Honduras Embraces Genetically Modified Crops Many Third World countries have banned genetically modified crops, but Honduras is encouraging farmers to plant them in response to the global food crisis. The trend could extend to other countries, too, if it's proven to make a difference in farmers' lives.
NPR logo

Honduras Embraces Genetically Modified Crops

  • Download
  • <iframe src="https://www.npr.org/player/embed/93310225/93329927" width="100%" height="290" frameborder="0" scrolling="no" title="NPR embedded audio player">
  • Transcript
Honduras Embraces Genetically Modified Crops

Honduras Embraces Genetically Modified Crops

  • Download
  • <iframe src="https://www.npr.org/player/embed/93310225/93329927" width="100%" height="290" frameborder="0" scrolling="no" title="NPR embedded audio player">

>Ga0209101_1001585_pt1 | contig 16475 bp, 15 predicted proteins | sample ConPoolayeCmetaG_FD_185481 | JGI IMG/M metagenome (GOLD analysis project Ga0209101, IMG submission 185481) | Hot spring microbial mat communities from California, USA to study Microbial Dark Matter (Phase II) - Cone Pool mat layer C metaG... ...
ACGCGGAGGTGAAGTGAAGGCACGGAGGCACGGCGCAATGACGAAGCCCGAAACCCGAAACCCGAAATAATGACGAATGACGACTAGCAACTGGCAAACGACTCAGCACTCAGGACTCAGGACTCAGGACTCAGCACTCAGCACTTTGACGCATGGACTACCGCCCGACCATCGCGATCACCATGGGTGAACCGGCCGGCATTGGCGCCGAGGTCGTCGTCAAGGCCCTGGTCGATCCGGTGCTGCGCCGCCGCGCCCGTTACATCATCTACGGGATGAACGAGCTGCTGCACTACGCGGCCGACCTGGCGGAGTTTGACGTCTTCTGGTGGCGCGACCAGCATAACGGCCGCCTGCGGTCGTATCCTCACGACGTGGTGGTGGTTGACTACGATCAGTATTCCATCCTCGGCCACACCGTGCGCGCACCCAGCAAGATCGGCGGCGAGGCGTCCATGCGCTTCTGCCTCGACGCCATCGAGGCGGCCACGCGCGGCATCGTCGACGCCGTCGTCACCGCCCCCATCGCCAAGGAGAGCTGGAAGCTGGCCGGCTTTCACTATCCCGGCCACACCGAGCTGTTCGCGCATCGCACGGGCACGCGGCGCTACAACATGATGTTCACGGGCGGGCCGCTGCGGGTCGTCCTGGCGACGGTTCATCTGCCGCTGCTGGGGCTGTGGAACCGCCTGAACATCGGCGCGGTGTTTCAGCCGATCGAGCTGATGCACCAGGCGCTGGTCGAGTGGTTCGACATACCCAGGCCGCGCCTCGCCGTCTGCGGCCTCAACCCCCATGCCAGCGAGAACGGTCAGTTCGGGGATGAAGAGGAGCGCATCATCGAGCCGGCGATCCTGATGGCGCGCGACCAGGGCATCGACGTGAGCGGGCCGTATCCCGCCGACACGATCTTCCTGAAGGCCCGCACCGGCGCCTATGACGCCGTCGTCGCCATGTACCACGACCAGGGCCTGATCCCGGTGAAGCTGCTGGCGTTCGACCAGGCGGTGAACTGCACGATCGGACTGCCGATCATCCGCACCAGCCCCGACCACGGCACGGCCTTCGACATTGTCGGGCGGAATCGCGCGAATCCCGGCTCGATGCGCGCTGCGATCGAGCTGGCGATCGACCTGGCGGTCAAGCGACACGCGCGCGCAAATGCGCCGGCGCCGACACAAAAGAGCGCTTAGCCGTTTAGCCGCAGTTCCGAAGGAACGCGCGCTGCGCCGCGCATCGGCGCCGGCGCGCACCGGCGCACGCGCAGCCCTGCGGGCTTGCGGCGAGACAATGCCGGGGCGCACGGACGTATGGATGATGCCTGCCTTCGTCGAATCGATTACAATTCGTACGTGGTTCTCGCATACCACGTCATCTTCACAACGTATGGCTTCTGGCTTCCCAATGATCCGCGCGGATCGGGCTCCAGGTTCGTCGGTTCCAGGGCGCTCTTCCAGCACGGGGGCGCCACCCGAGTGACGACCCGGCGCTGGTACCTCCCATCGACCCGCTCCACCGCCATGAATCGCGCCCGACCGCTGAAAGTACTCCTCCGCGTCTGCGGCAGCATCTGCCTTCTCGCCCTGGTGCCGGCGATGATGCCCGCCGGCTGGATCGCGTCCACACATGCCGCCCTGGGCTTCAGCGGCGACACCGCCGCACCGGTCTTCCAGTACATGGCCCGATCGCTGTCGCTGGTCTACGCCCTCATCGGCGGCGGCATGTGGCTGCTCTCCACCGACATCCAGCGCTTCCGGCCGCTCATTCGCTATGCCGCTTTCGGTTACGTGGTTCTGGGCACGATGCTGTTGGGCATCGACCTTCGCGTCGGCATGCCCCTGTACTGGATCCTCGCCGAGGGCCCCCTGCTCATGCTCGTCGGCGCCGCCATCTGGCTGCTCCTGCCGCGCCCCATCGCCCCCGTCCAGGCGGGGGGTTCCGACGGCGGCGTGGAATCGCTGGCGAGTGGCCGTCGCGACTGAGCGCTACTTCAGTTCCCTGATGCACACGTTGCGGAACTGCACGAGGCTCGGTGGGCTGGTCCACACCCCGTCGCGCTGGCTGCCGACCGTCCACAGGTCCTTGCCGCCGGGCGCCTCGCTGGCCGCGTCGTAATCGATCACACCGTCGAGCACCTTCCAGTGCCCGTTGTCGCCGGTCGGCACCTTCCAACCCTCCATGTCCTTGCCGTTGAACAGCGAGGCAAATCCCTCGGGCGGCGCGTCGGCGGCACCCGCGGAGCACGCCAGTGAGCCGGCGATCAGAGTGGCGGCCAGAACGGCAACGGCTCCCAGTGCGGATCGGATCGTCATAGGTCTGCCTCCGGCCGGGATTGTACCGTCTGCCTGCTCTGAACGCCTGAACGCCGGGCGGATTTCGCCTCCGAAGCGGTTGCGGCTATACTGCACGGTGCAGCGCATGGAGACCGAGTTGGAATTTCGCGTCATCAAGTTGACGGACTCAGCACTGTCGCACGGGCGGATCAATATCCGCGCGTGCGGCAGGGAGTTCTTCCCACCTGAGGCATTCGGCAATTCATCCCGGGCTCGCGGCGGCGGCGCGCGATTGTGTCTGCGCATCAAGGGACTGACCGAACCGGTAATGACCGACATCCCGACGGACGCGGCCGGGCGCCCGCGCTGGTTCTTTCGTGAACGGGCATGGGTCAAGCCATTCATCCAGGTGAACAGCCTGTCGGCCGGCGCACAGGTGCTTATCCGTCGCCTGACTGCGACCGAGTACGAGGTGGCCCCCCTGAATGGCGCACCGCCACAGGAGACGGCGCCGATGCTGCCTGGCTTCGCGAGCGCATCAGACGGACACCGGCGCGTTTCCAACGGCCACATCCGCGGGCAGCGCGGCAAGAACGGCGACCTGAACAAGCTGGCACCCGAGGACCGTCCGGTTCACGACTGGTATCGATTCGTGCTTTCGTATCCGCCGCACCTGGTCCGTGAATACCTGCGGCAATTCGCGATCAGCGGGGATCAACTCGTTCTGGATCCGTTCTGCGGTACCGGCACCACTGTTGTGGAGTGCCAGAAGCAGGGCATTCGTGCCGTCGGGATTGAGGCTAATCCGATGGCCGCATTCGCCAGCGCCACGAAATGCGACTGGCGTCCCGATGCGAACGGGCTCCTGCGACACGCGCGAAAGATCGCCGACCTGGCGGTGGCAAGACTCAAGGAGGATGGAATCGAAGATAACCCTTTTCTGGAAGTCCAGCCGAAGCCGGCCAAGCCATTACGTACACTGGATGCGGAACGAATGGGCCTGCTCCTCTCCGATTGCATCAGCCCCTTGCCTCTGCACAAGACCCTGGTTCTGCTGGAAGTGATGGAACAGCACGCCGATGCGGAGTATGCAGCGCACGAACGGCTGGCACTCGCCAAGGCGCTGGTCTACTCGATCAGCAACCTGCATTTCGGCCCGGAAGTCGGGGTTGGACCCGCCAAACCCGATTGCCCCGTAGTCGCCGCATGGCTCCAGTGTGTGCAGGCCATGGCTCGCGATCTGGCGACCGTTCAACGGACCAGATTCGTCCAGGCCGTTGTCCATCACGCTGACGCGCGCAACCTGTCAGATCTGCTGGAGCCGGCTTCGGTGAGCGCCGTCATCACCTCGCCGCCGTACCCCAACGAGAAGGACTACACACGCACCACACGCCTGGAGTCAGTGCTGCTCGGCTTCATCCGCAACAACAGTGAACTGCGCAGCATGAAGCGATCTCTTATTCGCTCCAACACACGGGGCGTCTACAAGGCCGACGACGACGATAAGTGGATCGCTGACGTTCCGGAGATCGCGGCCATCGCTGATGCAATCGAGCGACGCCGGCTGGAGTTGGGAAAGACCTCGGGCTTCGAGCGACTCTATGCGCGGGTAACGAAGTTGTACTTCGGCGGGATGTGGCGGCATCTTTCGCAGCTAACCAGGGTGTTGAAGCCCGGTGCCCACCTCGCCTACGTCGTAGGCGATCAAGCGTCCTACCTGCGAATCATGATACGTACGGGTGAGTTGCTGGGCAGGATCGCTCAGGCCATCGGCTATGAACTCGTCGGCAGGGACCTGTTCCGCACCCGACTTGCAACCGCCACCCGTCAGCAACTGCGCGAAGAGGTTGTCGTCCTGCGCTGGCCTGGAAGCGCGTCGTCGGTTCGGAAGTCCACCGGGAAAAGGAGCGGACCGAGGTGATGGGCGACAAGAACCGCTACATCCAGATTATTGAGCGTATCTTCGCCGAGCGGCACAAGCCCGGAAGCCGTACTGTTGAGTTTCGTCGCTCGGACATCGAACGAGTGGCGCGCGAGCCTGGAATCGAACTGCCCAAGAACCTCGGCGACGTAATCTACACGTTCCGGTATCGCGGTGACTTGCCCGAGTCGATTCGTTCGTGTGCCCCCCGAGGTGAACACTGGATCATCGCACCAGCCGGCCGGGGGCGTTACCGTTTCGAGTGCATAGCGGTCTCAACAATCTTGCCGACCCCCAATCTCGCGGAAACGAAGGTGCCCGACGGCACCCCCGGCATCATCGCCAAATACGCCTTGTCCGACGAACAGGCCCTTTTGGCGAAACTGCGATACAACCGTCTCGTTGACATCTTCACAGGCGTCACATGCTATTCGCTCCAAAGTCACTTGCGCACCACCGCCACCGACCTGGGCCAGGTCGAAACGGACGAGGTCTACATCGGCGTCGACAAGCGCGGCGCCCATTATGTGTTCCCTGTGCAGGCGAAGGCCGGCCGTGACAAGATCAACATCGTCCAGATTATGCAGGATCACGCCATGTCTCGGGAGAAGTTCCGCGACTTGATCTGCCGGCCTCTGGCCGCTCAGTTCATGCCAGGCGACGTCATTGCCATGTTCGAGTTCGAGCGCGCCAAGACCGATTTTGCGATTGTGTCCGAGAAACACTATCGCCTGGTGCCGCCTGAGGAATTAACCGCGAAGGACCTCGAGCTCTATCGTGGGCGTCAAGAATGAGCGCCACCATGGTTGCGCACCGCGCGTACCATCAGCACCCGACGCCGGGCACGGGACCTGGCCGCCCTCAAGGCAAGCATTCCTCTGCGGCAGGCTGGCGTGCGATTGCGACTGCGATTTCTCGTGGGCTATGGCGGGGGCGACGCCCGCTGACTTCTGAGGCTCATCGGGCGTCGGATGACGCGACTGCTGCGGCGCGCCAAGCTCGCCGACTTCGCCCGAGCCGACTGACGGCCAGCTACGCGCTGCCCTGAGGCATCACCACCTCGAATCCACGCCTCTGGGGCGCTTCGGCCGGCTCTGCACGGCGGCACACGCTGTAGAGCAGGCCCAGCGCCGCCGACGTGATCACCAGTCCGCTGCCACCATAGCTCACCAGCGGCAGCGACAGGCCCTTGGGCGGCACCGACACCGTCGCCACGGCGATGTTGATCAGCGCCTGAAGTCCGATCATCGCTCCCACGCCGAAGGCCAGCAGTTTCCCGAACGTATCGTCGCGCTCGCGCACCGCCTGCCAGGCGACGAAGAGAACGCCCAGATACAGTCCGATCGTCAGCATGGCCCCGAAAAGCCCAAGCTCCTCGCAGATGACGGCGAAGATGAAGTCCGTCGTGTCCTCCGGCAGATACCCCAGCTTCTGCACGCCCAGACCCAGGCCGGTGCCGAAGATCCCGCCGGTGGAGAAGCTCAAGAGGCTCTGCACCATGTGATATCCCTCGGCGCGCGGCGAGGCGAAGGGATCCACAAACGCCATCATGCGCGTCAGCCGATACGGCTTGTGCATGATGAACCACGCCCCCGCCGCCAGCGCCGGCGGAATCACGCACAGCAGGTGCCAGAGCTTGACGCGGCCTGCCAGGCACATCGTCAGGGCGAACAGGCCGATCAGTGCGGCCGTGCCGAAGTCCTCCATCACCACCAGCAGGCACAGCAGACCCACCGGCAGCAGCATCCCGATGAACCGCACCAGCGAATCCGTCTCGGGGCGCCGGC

• Transcript


High food prices are driving governments and farmers around the world to search for tools to grow more food. Among those tools: genetic engineering. Many third-world countries have banned genetically modified crops. Honduras is one country that's encouraging it. Dan Charles has this latest in our series of reports looking at the global food shortage as it's playing out in this Central American Nation.

DAN CHARLES: Rodolfo Rubio rips the husk off an ear of corn and shows off the gleaming rows of white kernels.

Mr. RODOLFO RUBIO (Farmer): (Spanish Spoken)

CHARLES: There are no worms in this corn, which is quite remarkable because those worms are everywhere here in Central Honduras, and Rubio hasn't sprayed anything on this field to kill them.

Mr. RUBIO: (Through Translator) No, no, the only thing we need here is the seed, the fertilizer and the herbicide.

CHARLES: The secret is in the corn itself. Years ago, scientists at the company Monsanto took a gene from a kind of worm-killing bacteria and inserted it into an ancestor of these corn plants. So if worms start munching on the corn, they die. Rubio doesn't have to spray insecticides the way he used to. He lifts up the corn leaves and points to another kind of insect hiding underneath.